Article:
WIBF prides itself on its forward-thinking and emphatic thought leadership. With contributions from members who lead the industry, we aim to provoke discussion, debate and new ideas, all with the goal of making the industry better and brighter. If you would like to write for Thoughts & Opinions please email digital@wibf.org.uk

WERKIN

WERKIN

Q+A: WERKIN with Elizabeth Martine

Elizabeth Martine, now a Senior Operational Risk Manager at Barclays, has spent much of her career reflecting on what the stubbornly male-dominated finance industry can do to become more inclusive, particularly of women. In addition to her focus on operational risk, she also co-leads the Women on Boards, Boards Placement Programme within Win, the Barclays gender agenda initiative, and is a mentor at Women in Banking and Finance (WIBF), a UK-based professional organisation.
Liz Hughes

Liz Hughes

Glass ceilings were meant to be broken

In the mid-1970s a question on the entrance exam paper for a well-known investment firm’s trainee programme read: "When you meet a woman, what interests you most about her?” The correct answer was beauty. Those who answered intelligence, one of the other options available, were penalised .
Alexis Faber
Personal Development

Alexis Faber

Body Language for Successful Women: Do you have to behave like “one of the boys” to be successful?

We are drawn to follow those who are confident and likable. Your body language influences how you are perceived; as a leader or a follower. Could a better understanding of your body language help you advance in an environment where ever finer margins separate who advances who does not?
Jemma Waters, Lloyds Banking Group and Graciella Martin Rijo, University of Warwick

Jemma Waters, Lloyds Banking Group and Graciella Martin Rijo, University of Warwick

Is the gender agenda enough? How can we ensure diversity of culture, background and thinking?

Earlier this summer, Women in Banking and Finance (WIBF) and Lloyds Banking Group hosted a hackathon to mobilise change for women in the workplace. Over 300 women and manbassadors from across the tech, finance, banking and charity sectors joined forces to hack key issues hampering gender equality and fairness of opportunity. This second paper focuses on Inclusion and Diversity.
Soraya M. Hakuziyaremy
Gender Balanced Business

Soraya M. Hakuziyaremy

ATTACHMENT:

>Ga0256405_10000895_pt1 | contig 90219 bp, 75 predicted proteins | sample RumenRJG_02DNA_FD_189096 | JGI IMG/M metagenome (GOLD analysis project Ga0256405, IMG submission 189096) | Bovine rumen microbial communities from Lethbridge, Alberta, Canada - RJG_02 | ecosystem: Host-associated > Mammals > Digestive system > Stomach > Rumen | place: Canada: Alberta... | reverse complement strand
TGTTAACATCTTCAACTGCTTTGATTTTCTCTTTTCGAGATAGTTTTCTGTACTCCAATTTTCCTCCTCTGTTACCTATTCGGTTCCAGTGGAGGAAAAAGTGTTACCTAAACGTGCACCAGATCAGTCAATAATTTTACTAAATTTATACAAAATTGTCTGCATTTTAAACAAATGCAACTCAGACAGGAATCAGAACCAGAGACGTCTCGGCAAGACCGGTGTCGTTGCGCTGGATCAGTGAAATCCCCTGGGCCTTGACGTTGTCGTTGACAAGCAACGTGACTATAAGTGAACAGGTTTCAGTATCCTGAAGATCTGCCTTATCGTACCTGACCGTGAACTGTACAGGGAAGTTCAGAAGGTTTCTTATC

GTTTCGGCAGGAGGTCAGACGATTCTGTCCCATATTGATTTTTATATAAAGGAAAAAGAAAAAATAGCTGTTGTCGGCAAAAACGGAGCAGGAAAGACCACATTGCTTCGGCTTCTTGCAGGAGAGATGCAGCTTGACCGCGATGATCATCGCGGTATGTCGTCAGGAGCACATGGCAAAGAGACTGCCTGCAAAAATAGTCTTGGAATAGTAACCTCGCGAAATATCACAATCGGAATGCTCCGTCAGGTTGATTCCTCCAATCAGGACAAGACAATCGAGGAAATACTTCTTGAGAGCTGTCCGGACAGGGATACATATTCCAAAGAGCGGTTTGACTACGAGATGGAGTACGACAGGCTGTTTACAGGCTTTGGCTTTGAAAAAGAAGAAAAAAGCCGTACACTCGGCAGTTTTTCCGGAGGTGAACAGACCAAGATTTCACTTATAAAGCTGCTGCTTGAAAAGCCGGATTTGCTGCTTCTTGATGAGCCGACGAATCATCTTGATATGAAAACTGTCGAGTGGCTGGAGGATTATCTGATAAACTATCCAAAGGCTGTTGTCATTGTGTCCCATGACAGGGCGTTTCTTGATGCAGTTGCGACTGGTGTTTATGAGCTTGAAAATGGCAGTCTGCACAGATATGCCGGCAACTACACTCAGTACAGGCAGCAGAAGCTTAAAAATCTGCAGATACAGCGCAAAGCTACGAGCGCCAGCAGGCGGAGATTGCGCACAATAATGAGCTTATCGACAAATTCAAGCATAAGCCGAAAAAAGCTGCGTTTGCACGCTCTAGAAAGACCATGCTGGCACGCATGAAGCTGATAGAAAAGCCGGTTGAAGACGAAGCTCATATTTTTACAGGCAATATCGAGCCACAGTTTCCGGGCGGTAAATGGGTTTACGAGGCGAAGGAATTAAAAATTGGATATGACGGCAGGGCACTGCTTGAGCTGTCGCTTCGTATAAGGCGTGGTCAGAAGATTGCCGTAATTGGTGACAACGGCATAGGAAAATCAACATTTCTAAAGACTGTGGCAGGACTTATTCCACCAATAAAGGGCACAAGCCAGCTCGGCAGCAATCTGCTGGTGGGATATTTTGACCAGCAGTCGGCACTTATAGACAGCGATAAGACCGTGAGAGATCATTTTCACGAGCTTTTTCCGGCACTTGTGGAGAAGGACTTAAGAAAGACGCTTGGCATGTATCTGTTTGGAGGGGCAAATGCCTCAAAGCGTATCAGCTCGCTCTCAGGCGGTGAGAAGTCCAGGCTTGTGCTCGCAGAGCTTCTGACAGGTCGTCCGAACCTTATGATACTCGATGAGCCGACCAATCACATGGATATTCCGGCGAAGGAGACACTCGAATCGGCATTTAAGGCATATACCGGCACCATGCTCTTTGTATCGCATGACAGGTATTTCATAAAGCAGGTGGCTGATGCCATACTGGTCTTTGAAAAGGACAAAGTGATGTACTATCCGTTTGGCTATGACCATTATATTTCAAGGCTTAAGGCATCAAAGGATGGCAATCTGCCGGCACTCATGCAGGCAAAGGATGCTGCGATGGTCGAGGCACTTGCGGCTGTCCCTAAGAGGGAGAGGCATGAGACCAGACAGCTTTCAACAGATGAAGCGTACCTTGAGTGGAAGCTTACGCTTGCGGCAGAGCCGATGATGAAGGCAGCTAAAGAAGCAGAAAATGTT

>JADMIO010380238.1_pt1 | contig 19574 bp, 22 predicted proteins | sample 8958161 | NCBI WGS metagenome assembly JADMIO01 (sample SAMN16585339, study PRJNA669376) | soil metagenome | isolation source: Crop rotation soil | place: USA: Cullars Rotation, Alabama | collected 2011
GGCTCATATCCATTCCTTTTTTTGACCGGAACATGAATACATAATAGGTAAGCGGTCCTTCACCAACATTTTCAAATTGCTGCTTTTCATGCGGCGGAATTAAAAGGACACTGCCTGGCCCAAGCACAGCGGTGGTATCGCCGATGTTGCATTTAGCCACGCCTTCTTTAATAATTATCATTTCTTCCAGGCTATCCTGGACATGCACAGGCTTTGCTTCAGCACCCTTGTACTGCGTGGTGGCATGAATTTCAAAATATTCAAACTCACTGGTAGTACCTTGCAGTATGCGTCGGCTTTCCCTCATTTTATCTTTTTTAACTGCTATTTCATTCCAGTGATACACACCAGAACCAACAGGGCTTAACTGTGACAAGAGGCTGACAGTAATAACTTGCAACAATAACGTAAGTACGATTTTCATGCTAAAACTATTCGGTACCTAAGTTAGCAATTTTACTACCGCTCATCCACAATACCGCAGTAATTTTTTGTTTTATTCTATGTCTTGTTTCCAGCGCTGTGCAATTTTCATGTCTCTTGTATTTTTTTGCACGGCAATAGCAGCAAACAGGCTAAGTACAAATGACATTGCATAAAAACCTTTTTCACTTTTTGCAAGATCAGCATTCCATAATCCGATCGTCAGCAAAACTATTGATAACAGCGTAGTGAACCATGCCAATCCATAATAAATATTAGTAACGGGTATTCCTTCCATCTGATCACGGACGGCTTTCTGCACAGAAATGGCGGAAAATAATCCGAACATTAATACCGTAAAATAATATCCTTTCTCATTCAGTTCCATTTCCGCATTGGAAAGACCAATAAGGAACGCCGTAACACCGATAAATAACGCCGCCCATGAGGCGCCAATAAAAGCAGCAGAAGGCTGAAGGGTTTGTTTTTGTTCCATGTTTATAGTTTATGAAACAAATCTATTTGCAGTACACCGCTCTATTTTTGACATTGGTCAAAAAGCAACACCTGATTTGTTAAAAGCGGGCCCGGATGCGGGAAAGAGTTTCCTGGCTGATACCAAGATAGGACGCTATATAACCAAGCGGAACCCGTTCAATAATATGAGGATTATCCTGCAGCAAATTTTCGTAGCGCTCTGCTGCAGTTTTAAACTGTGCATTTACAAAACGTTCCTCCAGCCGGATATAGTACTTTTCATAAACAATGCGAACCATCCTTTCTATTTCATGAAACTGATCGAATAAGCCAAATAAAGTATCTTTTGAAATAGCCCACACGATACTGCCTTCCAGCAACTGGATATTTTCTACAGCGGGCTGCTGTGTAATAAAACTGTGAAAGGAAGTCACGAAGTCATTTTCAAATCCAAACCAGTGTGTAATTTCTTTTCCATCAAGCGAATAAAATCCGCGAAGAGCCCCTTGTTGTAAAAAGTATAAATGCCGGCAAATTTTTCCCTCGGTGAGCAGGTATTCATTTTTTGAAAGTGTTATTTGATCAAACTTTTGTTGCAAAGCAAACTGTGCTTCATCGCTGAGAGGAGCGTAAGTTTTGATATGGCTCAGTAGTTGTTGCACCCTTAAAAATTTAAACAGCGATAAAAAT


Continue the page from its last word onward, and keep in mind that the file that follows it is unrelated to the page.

African Women in Global Banking: a daunting journey?

Soraya is a Senior VP, Risk Manager at ING Bank in London, covering counterparty risk with a focus on Global Insurers and European hedge funds and asset managers. Here, she writes about the lack of African women in banking.
Jay Surti

Jay Surti

Why Presentation Skills Are Important For Career Success

Visibility and profile building are essential for career success these days. If people don’t know about your or what you can do, how can they put opportunities your way? There are several ways to build a profile. Jay Surti, WIBF's Head of Mentoring explains why being a skilful presenter is so important.
Powered by Lloyds Banking Group - Jemma Waters
Career Management

Powered by Lloyds Banking Group - Jemma Waters

Inclusion and Diversity in Tech: The Levers of Change

‘Loud and Clear, you belong here!’ – Tackling imposter syndrome head on
Alexis Faber
Career Management

Alexis Faber

Is Your Own Mind Holding Your Career Back? Cognitive Bias and Women’s Careers

In male-doiminated professions, a woman may also see few models of successful women in the field, so some men and some women may unconsciously assume that being male is a pre-condition to being successful.
Dominie Moss
Career Management

Dominie Moss

Learn How To Pan for Gold

Dominie Moss founded The Return Hub which works with some of the finance industry’s largest employers, helping them to see the positive impact that returners can have.
Claire Calmejane

Claire Calmejane

#ChangetheRatio: why diversity at the top is still a conversation

Statistics show that only 17% of the ICT sector and 23% of the STEM (Science, Technology, Engineering and Math) workforce in the UK are women - and at lower than a 1:5 ratio, significantly less than most other sectors. Worse still, this figure actually reflects a stall in female representation in the technology sector in the last decade.